We Get Around
Time flies when you are having fun, and what a year it has been! We’ve taken a bit of a break from writing, totally unplanned, but here we are – it’s almost 2020. All I can say is we must be having too mush fun 😉 We have been busy foraging all year, so here’s an update for those of you following our adventures. Settle in, it’s a bit long winded. If you’re just here for the pics, skip on down to the bottom!
Burn Morels in the PNW
The last time we posted, we were getting skunked in Oregon. This spring we spent most of our time in Prospect checking burns in the Southern part of the state. Weather patterns leading up to the trip were not ideal – it was uber hot and dry with zero rain in the forecast. We almost made a game time decision to go to Arizona, but our favorite state prevailed. As it turned out, we should have changed course. The weather turned during our two week stint in OR – wet and so cold it was snowing at our target hunting elevation. We got lucky a few times, but overall the trip was a bust. A first for us! If you didn’t see that post, take a look here at lessons learned.
Colorado Foraging Highlights
Turns out the Oregon bust wasn’t too painful because our home state shined bright in 2019. Perhaps brighter than we all needed. 2018 was a stressful year in CO weather-wise. A poor snow year and summertime draught turned into fires, lots of them. We had a massive fire just 30 minutes from our house – Basalt’s, Lake Christine fire. Given a choice, I wouldn’t ever wish for fires such as we saw last summer. No one would. The only good thing to come out of the destruction was the mushrooms.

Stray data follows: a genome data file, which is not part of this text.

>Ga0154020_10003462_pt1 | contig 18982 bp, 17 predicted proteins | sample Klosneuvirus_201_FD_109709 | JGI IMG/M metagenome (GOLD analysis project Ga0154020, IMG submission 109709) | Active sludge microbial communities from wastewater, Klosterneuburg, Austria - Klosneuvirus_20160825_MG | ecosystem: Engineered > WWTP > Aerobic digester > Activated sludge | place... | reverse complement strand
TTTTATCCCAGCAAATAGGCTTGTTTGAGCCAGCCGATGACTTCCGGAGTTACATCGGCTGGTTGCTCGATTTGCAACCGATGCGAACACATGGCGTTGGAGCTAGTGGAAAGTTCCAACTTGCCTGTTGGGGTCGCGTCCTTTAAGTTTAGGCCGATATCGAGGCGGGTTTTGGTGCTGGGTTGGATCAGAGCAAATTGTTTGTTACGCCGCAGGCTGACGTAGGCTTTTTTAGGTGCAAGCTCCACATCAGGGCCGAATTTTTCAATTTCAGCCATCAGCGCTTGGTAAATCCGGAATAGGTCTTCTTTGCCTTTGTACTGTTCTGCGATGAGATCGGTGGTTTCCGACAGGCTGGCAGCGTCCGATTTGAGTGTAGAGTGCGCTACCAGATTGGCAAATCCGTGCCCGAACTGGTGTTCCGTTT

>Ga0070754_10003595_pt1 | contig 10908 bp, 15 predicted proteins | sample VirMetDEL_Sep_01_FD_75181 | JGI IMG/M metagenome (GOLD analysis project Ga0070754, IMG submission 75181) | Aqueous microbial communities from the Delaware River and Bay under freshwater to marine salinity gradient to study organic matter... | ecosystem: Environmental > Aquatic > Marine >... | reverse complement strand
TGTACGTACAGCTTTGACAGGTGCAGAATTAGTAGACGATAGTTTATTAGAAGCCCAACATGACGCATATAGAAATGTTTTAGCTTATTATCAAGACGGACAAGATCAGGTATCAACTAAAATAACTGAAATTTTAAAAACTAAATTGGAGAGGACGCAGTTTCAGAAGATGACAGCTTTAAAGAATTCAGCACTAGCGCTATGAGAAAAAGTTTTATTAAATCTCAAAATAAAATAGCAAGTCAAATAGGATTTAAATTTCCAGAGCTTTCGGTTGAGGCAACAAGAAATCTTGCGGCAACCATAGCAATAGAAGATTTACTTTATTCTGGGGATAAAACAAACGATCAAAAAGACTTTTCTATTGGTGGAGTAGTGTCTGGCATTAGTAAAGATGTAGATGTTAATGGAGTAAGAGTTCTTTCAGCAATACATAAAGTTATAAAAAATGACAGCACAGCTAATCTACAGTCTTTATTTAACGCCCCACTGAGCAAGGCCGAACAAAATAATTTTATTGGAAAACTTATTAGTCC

Although you will always find burn morels west of the Rockies, Colorado is right on the cusp. It is very low humidity here and our seasonal monsoons are sketchy at best these days. Morels need warmth and rain. We don’t often focus on burn hunting in CO for these reasons. However, this year all things aligned – we had a heavy snowfall and a late spring, there was a lot of accessible charred terrain in the right kind of forest AND Mother Nature gave us a ton of spring rain. It could be a combination that we only see once in a lifetime. And there was a burn bursting with morels 30 minutes from our house. We hunted from June 6th all the way through August 12th. And although we told many folks where to go find the treasured fungi, strangely it felt like we had that mountain to ourselves. It was nothing short of epic and something I am not soon to forget.
We hunted this burn at the same elevation, 8400-8600 until July 6th when we left town for a week. Additionally, the forest service closed both roads through the burn on July 1st, making it difficult to access. In fact, most of us forgot about the burn entirely. Until… the road re-opened at the end of July. We then went all the way to the top, 9600, and collected Morchella tomentosa like I will never probably see again ever (seriously it was that good) through mid August. They were HUGE and dense, and despite the fact that the rains had ended, they were still going in the dark, moist depths of the ashy forest. We hiked and we e-biked, further, further, further until we just ran out of time.